As the reunion approached, I still had some apprehension about the event even though some of my closest friends would be there. I thought I was past caring what other people thought of me but still I wondered: would some of those folks who hadn’t been very kind to me back in high school even acknowledge me? Did I look attractive or fashionable enough compared to the others? Would I have anything to say to those with whom I was once friends but hadn’t seen or spoken to in 25 years?
The answers were mostly a resounding yes. I eased back into conversations with old friends like no time had passed. While a few of the women who sported resting bitch faces in high school, donned active bitch faces, many more were warm and kind and expressed that they had their own apprehensions about the evening. Some of the guys very obviously peaked in high school, though others still had the same kind smiles and warm eyes. Those eyes now show a greater depth – something that often comes with time and experience.
Many of us have had to overcome some hardship in our lives. We’ve either dealt with divorce, fought a serious illness, grieved over the death of a friend, parent, spouse, or even child. In my case and I’m sure others, overcome a difficult bout with depression and anxiety. Few people reach 25 years out of high school completely unscathed. These experiences make us empathetic and human. There were genuine tears shed that night over classmates who, through bad luck or poor choices, tragically didn’t live long enough to make it to 25 years out of high school.
A friend who didn’t go to the reunion asked me for salacious gossip. Without going into too much detail, there was a (male) wardrobe malfunction, mindless chatter over who might have had Botox or drank too much, and one woman did the Worm on the dance floor in her dress (which I personally thought was awesome). I myself went Low Low Low Low to songs by Flo Rida, Wrexx-N-Effect, and other hip-hop artists even though the next day, my legs were screaming No No No No. (Note: The recovery time after a late night of dancing is noticeably longer 25 years after you graduate from high school.) There were a few flirtatious comments made that probably walked the line between eye-rolling and flattering. Basically, it was a typical scene of a bunch of early-40-somethings cutting loose without our regularly scheduled parenting and adult responsibilities getting in the way.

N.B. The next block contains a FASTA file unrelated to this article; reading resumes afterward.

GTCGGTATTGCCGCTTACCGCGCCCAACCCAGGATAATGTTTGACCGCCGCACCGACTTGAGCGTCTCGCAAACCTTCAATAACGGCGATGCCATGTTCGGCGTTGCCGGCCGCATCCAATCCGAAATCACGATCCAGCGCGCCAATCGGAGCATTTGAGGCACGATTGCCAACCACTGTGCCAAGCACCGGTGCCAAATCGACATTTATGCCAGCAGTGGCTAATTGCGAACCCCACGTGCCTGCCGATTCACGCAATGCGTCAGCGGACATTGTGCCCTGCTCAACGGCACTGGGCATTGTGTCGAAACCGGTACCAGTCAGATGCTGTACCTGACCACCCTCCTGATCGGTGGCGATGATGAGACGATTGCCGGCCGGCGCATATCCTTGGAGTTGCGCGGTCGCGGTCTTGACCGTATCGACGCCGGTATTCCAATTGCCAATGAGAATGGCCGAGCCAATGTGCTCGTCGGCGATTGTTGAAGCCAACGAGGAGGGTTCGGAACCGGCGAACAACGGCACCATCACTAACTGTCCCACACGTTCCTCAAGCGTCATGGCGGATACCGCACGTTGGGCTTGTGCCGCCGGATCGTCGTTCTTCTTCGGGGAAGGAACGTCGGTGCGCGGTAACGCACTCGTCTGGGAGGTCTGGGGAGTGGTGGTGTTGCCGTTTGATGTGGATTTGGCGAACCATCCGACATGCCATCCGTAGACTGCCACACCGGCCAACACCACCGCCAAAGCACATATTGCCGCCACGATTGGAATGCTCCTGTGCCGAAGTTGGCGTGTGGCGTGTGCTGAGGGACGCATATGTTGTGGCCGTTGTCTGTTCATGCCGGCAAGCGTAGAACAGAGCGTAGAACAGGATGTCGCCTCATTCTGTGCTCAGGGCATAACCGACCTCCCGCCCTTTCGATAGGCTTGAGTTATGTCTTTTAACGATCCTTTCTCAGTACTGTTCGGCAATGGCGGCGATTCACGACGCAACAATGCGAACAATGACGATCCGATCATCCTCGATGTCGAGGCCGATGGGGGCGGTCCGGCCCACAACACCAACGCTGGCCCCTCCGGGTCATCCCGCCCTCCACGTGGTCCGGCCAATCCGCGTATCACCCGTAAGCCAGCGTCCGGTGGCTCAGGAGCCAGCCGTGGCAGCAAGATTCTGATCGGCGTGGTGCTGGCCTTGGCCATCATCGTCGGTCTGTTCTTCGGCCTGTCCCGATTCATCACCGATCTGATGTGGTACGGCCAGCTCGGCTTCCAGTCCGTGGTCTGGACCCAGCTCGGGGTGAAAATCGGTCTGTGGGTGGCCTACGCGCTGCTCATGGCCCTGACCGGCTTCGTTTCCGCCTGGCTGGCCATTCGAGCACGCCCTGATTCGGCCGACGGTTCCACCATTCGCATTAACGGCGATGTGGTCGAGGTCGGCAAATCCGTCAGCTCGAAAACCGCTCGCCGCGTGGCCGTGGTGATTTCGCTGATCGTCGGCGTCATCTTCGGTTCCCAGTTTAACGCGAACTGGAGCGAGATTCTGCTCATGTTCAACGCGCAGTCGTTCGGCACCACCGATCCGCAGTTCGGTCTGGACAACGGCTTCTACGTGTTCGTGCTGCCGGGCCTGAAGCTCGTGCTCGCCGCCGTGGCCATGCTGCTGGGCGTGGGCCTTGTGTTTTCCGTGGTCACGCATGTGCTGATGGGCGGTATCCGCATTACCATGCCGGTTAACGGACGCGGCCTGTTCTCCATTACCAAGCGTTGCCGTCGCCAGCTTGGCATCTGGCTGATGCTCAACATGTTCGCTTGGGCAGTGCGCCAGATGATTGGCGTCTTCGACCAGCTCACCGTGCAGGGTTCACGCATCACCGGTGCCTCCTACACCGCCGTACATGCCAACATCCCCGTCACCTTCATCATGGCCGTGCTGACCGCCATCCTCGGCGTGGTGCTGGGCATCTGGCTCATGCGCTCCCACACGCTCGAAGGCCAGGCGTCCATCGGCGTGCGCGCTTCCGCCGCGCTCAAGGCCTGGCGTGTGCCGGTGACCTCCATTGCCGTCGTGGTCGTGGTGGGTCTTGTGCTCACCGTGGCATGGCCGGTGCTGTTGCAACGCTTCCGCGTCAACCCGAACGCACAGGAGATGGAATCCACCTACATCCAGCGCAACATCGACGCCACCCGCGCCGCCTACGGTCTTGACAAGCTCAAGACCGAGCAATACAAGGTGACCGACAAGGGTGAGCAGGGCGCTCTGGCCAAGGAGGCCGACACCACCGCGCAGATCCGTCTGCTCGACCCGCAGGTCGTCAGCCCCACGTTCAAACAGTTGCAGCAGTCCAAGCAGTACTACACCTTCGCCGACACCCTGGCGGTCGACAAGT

Attending your high school reunion is obviously not everyone’s cup of tea. If you moved around a lot and wouldn’t recognize anyone from high school if they hit you in the face, it’s probably not for you. And if you were bullied mercilessly back then and just the thought of potentially seeing your former tormentors makes you break out in a cold sweat, it goes without saying that it might not be the best idea to attend.
Overall for me, the reunion was a celebration of memories, an honoring of the passage of time, and a chance to let go of some old insecurities and assumptions about others.
It was a whole lot of fun and I’m so glad I went.